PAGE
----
Not separate brains, of course, but extensions (arrows in image above) of the main mass of their cerebral tissue. The reasons are explained at the Smithsonian's Newsdesk:
Smithsonian researchers report that the brains of tiny spiders are so large that they fill their body cavities and overflow into their legs. As part of ongoing research to understand how miniaturization affects brain size and behavior, researchers measured the central nervous systems of nine species of spiders, from rainforest giants to spiders smaller than the head of a pin. As the spiders get smaller, their brains get proportionally bigger, filling up more and more of their body cavities...Further discussion at the Smithsonian and in the original publication (Arthropod Structure and Development 521-529, doi10.1016/j.asd.2011.07.002).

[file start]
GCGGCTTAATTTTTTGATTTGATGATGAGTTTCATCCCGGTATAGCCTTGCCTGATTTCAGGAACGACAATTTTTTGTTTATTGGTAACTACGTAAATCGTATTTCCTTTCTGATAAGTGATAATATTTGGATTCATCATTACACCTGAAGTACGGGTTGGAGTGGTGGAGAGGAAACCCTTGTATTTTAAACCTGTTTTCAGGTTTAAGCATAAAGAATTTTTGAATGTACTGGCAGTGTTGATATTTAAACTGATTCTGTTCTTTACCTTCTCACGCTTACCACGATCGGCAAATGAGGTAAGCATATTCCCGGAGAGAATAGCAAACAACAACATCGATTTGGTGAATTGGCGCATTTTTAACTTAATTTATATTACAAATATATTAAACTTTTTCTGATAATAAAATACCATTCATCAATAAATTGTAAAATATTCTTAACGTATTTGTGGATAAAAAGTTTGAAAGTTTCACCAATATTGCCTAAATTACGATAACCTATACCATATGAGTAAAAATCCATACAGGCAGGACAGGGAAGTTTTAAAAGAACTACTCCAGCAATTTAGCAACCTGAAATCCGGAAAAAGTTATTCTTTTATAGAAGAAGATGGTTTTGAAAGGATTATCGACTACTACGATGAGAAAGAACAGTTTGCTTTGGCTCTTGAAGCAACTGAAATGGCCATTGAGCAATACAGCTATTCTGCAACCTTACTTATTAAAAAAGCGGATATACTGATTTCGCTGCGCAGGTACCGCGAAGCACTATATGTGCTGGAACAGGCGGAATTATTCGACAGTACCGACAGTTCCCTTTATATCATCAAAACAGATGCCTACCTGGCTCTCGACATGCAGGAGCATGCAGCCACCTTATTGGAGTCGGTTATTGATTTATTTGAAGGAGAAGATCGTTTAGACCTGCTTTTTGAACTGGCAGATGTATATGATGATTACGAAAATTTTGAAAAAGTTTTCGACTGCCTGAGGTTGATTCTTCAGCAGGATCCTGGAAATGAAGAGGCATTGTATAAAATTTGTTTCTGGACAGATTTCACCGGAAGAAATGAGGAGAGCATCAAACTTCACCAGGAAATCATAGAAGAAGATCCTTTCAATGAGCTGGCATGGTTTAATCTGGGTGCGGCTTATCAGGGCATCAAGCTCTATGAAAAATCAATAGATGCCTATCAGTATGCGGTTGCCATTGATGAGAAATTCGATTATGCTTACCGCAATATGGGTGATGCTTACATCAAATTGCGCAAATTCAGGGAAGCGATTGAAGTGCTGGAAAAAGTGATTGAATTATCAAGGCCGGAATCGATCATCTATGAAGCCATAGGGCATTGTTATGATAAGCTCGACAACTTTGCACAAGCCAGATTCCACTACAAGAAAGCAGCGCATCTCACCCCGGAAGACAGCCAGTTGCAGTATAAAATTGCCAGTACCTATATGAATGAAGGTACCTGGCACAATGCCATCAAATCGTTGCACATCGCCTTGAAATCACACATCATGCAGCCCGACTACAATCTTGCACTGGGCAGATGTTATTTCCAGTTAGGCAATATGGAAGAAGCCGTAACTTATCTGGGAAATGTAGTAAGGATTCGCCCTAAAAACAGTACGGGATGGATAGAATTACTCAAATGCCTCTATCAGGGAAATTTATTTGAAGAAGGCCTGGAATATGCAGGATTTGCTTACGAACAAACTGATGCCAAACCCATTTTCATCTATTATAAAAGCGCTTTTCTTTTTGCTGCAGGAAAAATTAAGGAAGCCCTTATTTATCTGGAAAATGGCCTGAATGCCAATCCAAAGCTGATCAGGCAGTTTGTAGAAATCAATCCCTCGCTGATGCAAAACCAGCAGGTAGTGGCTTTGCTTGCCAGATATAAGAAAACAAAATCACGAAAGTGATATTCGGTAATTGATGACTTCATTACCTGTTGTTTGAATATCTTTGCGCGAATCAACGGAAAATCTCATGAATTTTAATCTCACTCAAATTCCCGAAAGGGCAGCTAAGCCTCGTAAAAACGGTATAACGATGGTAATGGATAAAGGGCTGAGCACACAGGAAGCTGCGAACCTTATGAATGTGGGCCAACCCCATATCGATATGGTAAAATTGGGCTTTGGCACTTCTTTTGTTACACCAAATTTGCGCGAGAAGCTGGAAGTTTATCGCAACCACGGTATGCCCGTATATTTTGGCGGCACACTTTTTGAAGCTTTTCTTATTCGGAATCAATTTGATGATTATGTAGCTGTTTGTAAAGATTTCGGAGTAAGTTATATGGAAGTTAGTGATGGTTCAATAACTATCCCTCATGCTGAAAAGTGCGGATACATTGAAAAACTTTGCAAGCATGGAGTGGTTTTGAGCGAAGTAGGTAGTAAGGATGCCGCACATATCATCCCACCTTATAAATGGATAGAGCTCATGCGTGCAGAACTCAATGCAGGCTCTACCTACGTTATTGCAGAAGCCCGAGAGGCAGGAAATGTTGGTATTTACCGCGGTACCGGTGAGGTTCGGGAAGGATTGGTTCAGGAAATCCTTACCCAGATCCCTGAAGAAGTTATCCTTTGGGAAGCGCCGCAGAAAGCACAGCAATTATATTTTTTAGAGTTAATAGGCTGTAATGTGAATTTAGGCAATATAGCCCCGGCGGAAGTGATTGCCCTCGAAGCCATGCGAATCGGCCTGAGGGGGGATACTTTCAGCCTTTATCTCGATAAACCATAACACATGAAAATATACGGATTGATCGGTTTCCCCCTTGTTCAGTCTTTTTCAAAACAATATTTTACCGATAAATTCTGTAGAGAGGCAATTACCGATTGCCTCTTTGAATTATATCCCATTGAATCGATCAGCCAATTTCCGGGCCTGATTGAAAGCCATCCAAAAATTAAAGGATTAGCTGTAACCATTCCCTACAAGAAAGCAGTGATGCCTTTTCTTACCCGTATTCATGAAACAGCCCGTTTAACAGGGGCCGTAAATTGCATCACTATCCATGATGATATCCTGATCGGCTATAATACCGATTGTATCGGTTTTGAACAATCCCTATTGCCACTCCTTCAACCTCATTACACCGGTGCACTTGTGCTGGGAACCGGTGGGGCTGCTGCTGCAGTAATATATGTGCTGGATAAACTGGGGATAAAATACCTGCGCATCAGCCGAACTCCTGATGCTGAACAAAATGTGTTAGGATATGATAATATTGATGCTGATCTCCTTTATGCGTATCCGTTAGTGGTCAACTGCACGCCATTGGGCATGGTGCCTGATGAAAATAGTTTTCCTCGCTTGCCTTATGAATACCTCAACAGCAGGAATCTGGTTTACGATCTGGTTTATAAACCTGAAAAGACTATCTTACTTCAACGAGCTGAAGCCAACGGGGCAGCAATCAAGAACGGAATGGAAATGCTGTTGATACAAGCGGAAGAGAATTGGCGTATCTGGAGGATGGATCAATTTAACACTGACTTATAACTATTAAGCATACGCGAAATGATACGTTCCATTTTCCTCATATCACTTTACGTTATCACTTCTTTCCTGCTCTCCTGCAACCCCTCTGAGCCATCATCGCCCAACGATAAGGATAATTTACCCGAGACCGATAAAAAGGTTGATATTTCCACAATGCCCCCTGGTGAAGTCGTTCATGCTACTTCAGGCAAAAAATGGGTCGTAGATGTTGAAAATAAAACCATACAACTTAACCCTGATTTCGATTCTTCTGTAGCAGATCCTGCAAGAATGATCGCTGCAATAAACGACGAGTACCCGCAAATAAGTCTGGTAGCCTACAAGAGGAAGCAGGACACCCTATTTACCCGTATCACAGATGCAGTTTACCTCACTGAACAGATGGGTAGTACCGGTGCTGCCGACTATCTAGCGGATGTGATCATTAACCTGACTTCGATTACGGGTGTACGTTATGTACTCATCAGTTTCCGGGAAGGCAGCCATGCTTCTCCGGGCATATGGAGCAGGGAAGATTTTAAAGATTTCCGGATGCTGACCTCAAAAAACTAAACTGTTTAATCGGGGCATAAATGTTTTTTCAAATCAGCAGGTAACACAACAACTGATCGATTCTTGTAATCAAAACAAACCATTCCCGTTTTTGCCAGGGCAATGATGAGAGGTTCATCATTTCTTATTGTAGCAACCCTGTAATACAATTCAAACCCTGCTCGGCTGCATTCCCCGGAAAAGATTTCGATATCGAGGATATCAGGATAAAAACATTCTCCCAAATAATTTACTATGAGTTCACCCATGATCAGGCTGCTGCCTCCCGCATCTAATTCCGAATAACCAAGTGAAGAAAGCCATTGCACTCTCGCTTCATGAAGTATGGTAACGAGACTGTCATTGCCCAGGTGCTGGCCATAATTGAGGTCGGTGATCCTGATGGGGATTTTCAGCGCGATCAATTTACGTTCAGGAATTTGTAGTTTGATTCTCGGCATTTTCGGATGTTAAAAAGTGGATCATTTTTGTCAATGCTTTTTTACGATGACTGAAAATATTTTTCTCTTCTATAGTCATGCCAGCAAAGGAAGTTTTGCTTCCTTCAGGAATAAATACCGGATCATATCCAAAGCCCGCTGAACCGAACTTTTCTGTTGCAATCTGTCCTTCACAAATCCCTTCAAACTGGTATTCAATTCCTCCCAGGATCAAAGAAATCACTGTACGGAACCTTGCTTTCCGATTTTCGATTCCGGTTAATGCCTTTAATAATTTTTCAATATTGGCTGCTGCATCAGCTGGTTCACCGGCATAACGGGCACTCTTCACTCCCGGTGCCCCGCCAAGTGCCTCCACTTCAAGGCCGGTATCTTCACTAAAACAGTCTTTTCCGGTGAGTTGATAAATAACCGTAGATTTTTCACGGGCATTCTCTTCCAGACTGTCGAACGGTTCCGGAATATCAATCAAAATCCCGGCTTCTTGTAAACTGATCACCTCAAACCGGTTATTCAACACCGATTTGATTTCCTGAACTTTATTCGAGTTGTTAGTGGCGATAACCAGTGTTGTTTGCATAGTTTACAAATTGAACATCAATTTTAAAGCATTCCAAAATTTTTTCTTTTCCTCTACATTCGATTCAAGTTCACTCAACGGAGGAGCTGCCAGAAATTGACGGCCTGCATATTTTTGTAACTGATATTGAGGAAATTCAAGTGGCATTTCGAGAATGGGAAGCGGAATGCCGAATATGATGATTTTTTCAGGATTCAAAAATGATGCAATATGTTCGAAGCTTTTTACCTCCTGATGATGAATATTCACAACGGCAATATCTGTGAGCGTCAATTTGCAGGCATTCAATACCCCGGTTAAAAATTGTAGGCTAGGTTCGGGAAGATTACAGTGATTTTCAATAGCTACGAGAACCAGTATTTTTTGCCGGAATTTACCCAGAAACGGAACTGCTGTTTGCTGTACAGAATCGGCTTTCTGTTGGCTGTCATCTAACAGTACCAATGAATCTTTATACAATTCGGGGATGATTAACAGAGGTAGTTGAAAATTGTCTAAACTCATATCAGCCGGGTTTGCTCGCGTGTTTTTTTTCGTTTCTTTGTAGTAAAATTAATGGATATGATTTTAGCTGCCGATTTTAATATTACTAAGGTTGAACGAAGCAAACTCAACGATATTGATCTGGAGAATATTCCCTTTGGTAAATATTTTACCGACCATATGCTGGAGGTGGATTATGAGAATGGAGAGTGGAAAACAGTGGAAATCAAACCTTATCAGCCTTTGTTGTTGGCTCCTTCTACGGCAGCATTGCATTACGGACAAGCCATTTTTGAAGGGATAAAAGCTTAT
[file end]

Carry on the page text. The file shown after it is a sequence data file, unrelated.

Brain cells can only be so small because most cells have a nucleus that contains all of the spider’s genes, and that takes up space. The diameter of the nerve fibers or axons also cannot be made smaller because if they are too thin, the flow of ions that carry nerve signals is disrupted, and the signals are not transferred properly. One option is to devote more space to the nervous system...
Photo: Wcislo lab.